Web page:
Old church housing an exhibition telling the story of slaves

A former Donaldsonville Episcopal Church, built in 1873 on land donated by a Louisiana slave owner and governor, now houses a new permanent exhibit that honors the slaves who worked the Louisiana sugar cane fields.

It opened on the weekend of June 19, the celebration of the end of slavery in the United States

“It is dedicated to the slaves who were brought here and their descendants,” said Kathe Hambrick, curator of the exhibit.

Hambrick is also the founder of the River Road African American Museum in Donaldsonville; the former Episcopal Church in Nicholls Street is now a museum campus.

The name of the exhibition is “GU272 and Ascension Parish: The Jesuit and Episcopal Connection to Slavery”. This refers to 272 slaves that the Jesuit founders of Georgetown University sold to two Louisiana sugar cane planters in 1838 to pay off university debts.

The Jesuit order officially apologized in 2017 to the descendants of slaves.

One of the planters was Henry Johnson, who was governor of Louisiana from 1824 to 1828. Johnson co-founded Ascension Episcopal Church in Donaldsonville and donated the property where the church was built.

It was this connection that inspired Hambrick to choose the church as the site of the exhibition.

A solemn inauguration took place on Saturday. The tour of the exhibit, which features permanent information panels and virtual links to information from the Georgetown Slavery Records, followed a schedule that included a reception. Going forward, the exhibit will be available by appointment, by calling the River Road African American Museum at 225-474-5553.

Hambrick said the Georgetown archives contain a lot of information about the 272 slaves, but local residents wouldn’t necessarily know where to find them.

“I thought, ‘We’re going to do an exhibition,'” she said.

The project is funded by a grant from American Slavery’s Legacy Across Space and Time, a nonprofit Social Science Research Council project. He also got a New Orleans Jazz National Historical Park grant from the National Park Service.

The former church that houses the exhibit was sold several years ago after being taken out of service by the Episcopal Diocese of Louisiana due to lack of members.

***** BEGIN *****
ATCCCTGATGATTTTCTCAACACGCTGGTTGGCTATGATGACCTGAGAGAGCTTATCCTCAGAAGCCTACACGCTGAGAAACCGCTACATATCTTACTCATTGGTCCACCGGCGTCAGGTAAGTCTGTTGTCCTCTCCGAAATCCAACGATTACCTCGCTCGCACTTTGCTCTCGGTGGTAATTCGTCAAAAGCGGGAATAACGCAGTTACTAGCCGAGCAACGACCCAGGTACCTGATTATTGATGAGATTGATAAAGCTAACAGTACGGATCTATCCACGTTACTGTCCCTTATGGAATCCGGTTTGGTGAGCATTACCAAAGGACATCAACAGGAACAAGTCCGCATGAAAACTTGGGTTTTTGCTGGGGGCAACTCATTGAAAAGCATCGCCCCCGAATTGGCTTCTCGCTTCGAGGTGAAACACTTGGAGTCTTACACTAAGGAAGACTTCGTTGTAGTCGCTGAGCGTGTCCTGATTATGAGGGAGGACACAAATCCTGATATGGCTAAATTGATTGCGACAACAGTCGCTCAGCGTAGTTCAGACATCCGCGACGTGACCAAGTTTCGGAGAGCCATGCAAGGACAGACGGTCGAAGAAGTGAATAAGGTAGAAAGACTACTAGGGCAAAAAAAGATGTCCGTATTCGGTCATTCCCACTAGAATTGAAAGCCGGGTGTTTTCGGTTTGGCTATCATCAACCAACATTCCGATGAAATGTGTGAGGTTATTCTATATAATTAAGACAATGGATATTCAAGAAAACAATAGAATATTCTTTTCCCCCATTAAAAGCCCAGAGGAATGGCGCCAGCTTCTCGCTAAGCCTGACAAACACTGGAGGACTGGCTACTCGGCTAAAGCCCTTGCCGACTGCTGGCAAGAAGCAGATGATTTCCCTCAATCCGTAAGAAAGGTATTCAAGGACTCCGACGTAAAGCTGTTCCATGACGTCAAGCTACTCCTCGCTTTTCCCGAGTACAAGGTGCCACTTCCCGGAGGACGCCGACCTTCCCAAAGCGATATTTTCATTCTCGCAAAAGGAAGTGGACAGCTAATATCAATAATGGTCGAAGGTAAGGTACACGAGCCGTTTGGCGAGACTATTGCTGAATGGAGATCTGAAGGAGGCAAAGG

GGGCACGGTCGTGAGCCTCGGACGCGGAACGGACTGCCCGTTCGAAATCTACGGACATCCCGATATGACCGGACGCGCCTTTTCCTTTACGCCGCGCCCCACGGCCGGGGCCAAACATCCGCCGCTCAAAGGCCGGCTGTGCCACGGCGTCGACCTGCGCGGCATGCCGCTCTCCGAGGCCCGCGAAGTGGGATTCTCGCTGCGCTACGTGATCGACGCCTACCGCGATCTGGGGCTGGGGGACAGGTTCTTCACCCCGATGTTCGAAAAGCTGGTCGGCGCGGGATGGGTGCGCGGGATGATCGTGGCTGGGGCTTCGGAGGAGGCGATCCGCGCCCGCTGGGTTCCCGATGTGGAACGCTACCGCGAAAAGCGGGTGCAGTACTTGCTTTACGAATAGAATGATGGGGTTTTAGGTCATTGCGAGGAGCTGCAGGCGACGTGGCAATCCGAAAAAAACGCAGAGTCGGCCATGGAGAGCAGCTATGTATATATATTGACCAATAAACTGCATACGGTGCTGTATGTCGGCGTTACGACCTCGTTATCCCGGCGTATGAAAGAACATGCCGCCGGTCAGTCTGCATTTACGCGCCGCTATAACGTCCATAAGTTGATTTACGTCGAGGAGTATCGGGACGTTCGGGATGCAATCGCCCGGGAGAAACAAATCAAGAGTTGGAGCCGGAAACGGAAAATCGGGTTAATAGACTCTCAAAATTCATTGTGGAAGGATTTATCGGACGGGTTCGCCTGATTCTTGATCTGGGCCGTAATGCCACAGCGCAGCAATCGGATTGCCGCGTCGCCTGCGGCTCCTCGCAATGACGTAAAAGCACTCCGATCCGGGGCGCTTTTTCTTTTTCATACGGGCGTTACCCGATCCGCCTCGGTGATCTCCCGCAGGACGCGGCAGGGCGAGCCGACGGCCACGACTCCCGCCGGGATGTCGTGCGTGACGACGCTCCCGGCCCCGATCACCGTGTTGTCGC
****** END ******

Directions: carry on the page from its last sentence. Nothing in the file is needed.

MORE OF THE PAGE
The building, which still has its original pews and pulpit, was purchased in 2017 by historical curator Darryl Gissel, former chairman of the board of the River Road African American Museum.

“We were very concerned that someone would try to buy it and move it. It had to be preserved,” said Gissel, who is the executive director of Baton Rouge Mayor-President Sharon Weston Broome.

New Orleans historian and genealogist Karran Royal was the historian for the new exhibit. She and others founded the GU272 Descendants Association, and Royal served for several years as its executive director.

For the new permanent exhibit in Donaldsonville, Royal said it “deepened the family lines in Ascension Parish”.

“Working on the project helped me uncover so many details about these families,” she said.

Royal learned, for example, that the descendants of Henrietta Hill, a woman sold by the Jesuits and brought to Louisiana, include a founding dean of Southern University, a president of Grambling University and a sheriff of the era of the reconstruction.

There is also an artistic component in the new exhibition “Jesuit and Episcopal Connection to Slavery”.

Prior to the sale of the old Donaldsonville church, its original stained glass windows were removed and replaced with frosted glass.

But brilliant colors are coming back.

Louisiana-based artist Malaika Favorite, who is the artist-in-residence of the River Road African American Museum, was commissioned to create artwork that was printed on acrylic panels and placed in the frosted glass windows, creating a beautiful stained glass effect.

“They are dedicated to slaves,” Hambrick said.

Jerry B. Hatch